The fighting was ferocious. To quote from one report by No.55 Squadron, Royal Air Force, which attacked a petrol depot at El Daba in Egypt with twelve Baltimore’s at an altitude of 9,000 feet on 6 October.
“Three of the twelve aircraft were shot down and all the others were holed repeatedly by intense and accurate flak. One of the crippled Baltimore’s crash landed on an enemy mine field and all the crew were killed.
“The second crew bailed out but one parachute failed to open. The third crew (except the pilot) also bailed out and became prisoners of war. The pilot, on only his third mission, found it impossible to open his escape hatch because of flak damage, so he attempted to glide back to our lines.
“He didn’t quite make it, crash landing about 1,000 yards short in no mans land under heavy enemy fire. He was rescued eventually by two South African armoured cars under cover of a smoke screen.
“The remaining nine aircraft, all damaged, got back to base, one having to belly land because of damage to the undercarriage. Our aircraft had twenty-eight flak holes…”
This level of action was fairly typical for Baltimore crews not just at that time, but throughout the aircraft’s career.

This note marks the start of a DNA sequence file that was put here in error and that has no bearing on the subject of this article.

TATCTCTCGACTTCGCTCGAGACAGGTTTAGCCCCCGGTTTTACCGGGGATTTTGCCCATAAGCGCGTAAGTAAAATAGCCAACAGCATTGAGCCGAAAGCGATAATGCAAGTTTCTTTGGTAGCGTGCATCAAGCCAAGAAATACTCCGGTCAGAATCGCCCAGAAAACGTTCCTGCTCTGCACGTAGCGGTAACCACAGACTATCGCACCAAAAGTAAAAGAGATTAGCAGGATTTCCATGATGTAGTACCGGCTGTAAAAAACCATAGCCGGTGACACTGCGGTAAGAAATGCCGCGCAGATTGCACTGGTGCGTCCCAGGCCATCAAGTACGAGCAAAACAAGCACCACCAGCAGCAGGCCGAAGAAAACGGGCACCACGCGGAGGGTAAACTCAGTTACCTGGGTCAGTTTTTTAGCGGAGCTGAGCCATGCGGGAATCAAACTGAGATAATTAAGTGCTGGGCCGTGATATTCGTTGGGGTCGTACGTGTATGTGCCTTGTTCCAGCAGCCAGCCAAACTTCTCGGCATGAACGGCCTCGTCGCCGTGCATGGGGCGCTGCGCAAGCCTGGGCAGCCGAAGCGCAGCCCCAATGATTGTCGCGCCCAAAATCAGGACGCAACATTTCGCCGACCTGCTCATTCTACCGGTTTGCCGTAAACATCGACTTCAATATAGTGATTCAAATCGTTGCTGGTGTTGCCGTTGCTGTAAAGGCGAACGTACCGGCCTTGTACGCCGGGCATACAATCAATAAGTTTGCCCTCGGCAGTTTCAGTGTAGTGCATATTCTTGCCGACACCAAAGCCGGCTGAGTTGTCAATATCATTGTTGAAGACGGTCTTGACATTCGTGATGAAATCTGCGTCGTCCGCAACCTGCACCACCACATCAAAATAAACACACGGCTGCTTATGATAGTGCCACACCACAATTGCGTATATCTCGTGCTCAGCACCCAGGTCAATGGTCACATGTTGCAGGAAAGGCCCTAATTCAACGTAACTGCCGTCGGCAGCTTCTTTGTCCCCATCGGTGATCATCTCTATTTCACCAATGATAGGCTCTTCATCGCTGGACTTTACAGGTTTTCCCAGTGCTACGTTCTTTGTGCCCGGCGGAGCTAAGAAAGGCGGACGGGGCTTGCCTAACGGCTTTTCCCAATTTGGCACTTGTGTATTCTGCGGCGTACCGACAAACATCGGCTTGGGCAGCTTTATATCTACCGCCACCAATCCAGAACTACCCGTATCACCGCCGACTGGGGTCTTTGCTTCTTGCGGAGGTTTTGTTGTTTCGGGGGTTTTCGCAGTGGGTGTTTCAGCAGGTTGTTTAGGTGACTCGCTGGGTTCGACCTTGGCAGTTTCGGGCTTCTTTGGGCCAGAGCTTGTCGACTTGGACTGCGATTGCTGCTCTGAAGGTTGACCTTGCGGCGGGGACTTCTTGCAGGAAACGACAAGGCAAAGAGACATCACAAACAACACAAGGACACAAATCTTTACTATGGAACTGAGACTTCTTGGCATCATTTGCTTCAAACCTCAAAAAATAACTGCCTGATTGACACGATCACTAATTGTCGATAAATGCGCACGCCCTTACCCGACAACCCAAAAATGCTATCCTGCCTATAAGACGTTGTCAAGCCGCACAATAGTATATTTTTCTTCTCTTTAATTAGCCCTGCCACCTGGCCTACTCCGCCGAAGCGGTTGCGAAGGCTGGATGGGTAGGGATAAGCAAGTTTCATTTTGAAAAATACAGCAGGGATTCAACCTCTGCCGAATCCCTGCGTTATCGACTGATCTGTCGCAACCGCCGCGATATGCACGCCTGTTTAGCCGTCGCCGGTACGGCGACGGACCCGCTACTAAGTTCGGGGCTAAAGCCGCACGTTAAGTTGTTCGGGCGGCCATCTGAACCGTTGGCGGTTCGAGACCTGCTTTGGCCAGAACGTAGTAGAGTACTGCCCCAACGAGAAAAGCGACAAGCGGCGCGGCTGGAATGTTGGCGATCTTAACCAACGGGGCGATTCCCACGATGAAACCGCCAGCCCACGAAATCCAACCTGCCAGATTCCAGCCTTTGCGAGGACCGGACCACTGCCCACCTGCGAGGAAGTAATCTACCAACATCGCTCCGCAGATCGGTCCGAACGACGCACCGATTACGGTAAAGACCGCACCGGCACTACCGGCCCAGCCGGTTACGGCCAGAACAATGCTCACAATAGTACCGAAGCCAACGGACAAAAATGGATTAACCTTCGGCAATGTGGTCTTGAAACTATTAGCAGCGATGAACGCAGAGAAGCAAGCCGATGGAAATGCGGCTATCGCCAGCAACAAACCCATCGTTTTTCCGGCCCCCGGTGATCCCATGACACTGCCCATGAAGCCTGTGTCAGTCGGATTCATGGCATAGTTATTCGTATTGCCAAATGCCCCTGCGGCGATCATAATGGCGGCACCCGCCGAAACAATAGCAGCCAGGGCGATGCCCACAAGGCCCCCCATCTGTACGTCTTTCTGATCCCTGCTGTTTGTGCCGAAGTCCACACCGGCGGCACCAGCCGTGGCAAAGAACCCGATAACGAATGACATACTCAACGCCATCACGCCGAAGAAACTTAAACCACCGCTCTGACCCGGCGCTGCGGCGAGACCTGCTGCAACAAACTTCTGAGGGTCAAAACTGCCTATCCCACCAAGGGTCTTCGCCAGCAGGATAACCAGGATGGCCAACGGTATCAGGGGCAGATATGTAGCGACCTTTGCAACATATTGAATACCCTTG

With the passing of the Lend-Lease Act in 1941 the next batches of Baltimore’s built meant that the aircraft were technically owned by the United States, and so the type received the USAAF designation of A-30 for legal purposes. These were composed of 575 Baltimore IIIA’s and -IV’s, which had a number of equipment differences but the most notable one was the switching of the dorsal turret once again for a Martin electrically-driven low-profile turret that housed two Browning 0.5-calibre heavy machine guns.
The final order was for an additional six hundred Baltimore V’s which switched out the wing guns for Browning 0.50-cals and fitted more powerful Wright engines that produced 1,700hp each. Additionally, it seems that the different operating methods led to the opinion that the ventral guns were largely irrelevant and so they don’t seem to have fitted and the crew reduced to three.